Pronotum. Transverse, broadest in basal third. Anterior angles acute, posterior angles rectangular. Sides largely and evenly curved, with lateral beading very thin and indistinct. Anterior margin straight, posterior margin sinuate. Surface reticulation consisting of polygonal meshes, similar to that of head, but slightly less impressed. Disc of pronotum completely longitudinally striolate; strioles mostly long, well impressed, rarely confluent; few short, shallow strioles present between long strioles. Punctation double; row of coarse setigerous punctures present along anterior margin, basal margin (except medially), and laterally close to sides; fine punctures placed among meshes of microreticulation. Scutellar shield broadly triangular.
Elytra. Elytral striation consisting of nine complete shallow discal striae; striae almost imperceptible due to dense striolation of elytra. Strioles very long, rarely confluent. Surface reticulation consisting of fine, shallowly impressed isodiametric polygonal meshes. Punctation consisting of setigerous punctures only, few punctures present along elytral striae, but predominantly apically and along lateral margin of elytra; fine punctures, due to dense striolation not perceptible.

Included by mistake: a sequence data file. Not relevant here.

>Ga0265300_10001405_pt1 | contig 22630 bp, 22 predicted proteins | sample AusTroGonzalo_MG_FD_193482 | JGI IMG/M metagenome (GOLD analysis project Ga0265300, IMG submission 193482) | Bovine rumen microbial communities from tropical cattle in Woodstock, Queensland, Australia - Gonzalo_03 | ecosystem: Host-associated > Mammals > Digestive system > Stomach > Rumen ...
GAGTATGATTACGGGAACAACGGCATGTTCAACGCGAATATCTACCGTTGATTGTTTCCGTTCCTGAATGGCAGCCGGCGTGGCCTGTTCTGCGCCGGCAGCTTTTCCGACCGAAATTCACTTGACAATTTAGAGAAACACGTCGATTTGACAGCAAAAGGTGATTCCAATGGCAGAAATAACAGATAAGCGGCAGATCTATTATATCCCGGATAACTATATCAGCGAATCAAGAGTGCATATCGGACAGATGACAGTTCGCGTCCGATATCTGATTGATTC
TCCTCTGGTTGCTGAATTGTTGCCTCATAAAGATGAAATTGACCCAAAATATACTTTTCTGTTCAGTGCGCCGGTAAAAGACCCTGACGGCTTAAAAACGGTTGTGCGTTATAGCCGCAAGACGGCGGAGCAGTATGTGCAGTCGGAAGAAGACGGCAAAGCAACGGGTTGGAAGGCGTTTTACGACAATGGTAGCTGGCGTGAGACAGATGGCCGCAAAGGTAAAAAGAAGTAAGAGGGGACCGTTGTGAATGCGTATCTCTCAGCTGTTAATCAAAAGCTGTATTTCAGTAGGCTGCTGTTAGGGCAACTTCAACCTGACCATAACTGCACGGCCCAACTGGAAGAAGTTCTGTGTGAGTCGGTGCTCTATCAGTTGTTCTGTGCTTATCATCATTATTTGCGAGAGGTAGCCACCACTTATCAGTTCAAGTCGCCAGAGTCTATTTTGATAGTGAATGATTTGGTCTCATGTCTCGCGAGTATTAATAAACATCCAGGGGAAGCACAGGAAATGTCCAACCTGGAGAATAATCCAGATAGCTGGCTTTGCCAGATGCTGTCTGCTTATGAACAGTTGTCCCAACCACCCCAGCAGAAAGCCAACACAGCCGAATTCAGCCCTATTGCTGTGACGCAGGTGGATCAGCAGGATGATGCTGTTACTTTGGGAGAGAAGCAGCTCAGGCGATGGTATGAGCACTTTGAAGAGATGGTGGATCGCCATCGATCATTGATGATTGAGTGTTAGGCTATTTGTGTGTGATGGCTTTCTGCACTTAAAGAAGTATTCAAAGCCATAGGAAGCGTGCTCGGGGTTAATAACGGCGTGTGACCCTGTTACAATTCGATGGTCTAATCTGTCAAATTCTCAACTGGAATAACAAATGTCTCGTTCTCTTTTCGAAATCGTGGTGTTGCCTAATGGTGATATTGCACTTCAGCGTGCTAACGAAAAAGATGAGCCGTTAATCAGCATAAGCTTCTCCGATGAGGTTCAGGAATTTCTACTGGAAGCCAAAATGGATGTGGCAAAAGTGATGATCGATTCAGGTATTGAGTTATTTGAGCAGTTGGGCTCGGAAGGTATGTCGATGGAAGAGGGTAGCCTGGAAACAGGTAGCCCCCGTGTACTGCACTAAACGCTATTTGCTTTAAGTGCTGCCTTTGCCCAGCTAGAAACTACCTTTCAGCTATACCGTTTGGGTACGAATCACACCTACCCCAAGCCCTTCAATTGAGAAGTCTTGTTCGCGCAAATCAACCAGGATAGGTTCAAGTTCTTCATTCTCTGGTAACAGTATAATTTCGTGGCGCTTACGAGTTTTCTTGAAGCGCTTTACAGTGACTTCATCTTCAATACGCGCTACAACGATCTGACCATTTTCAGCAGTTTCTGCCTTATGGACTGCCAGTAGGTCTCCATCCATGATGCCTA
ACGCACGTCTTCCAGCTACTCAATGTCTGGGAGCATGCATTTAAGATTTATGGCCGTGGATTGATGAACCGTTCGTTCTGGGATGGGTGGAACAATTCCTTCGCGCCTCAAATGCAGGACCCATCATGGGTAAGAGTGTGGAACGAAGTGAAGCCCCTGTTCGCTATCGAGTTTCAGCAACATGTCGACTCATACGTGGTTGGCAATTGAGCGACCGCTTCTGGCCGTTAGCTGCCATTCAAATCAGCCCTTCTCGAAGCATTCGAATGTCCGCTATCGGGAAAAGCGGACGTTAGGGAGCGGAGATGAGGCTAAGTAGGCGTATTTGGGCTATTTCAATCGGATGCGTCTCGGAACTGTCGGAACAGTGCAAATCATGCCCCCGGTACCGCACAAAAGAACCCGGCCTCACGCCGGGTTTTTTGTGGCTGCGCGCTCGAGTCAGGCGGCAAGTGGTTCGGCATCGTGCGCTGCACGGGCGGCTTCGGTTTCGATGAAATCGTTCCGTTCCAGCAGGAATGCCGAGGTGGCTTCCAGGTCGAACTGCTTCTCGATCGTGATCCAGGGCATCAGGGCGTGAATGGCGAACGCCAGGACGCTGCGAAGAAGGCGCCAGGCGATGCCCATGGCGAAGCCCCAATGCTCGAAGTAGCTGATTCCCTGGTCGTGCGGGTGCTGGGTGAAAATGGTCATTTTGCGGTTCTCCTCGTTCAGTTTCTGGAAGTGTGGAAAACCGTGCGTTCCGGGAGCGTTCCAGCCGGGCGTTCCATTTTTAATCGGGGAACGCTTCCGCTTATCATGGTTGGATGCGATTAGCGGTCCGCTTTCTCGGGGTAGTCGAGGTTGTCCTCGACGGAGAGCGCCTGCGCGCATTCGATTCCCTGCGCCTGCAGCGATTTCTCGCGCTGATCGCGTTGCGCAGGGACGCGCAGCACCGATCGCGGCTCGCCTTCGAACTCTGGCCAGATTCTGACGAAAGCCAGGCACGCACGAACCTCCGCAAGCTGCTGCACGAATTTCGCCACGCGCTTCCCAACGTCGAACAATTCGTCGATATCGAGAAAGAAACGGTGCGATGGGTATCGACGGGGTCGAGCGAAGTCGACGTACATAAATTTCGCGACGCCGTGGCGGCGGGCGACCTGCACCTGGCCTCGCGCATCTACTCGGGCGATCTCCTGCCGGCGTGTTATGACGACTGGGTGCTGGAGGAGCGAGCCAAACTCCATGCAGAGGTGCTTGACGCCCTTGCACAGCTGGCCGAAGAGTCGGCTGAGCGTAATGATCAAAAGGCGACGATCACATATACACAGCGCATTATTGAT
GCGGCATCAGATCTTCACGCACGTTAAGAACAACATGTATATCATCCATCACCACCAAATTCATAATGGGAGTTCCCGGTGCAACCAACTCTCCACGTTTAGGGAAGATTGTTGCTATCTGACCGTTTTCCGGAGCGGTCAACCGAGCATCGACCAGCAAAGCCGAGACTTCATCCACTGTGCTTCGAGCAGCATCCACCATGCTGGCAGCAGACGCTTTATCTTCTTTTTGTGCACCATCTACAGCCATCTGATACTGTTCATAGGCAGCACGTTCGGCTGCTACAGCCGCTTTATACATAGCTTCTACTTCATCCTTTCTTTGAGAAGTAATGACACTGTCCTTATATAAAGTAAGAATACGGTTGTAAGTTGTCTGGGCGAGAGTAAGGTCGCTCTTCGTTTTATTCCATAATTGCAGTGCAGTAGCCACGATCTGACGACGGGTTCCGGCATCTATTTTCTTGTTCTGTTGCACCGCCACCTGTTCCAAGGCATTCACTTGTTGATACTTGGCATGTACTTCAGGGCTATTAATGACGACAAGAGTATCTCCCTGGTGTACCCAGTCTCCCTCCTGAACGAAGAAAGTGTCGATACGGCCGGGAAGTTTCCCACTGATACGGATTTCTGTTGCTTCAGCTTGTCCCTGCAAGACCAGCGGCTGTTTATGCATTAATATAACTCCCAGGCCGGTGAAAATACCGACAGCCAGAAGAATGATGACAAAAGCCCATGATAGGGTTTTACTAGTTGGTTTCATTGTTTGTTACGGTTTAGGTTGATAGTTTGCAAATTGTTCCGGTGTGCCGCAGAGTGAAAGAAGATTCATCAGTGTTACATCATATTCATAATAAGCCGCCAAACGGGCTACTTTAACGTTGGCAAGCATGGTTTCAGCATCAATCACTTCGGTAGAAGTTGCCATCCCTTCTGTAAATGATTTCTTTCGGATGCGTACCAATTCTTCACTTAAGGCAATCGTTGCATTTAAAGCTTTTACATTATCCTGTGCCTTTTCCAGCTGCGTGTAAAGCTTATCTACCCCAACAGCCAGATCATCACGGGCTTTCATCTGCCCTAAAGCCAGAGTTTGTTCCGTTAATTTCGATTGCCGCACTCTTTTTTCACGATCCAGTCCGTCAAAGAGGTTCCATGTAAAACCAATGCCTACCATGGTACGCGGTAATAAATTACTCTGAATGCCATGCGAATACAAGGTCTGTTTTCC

Legs. Protibia modified, angled near base, distinctly broadened anteriorly, club shaped. Pro- and mesotarsomeres 1–3 distinctly broadened, with four rows of adhesive setae on their ventral side.
Ventral side. Prosternum sinuate anteriorly, obtusely keeled medially. Prosternal process shortly lanceolate, in cross-section convex, apex rounded; distinctly bordered laterally; reticulation or punctation absent. Metaventrite with microsculpture consisting of polygonal meshes; punctation imperceptible. Lateral parts of metaventrite ('metasternal wings') tongue-shaped, slender. Metacoxal lines well impressed, incomplete—absent in anterior fourth. Metacoxal plates covered with deep, longitudinal or oblique strioles; reticulation consisting of elongate, longitudinal polygonal meshes. Punctation on metacoxae absent. Metacoxal processes rounded and incised at posterior margin. Abdominal ventrites I–II with longitudinal strioles; ventrites III–IV with oblique strioles laterally, absent medially. Abdominal reticulation consisting of elongate polygonal meshes, longitudinal on ventrites I–II, oblique on ventrite III and transverse on ventrites IV–VI. Punctation consisting of fine punctures medially, and larger and deeper punctures laterally.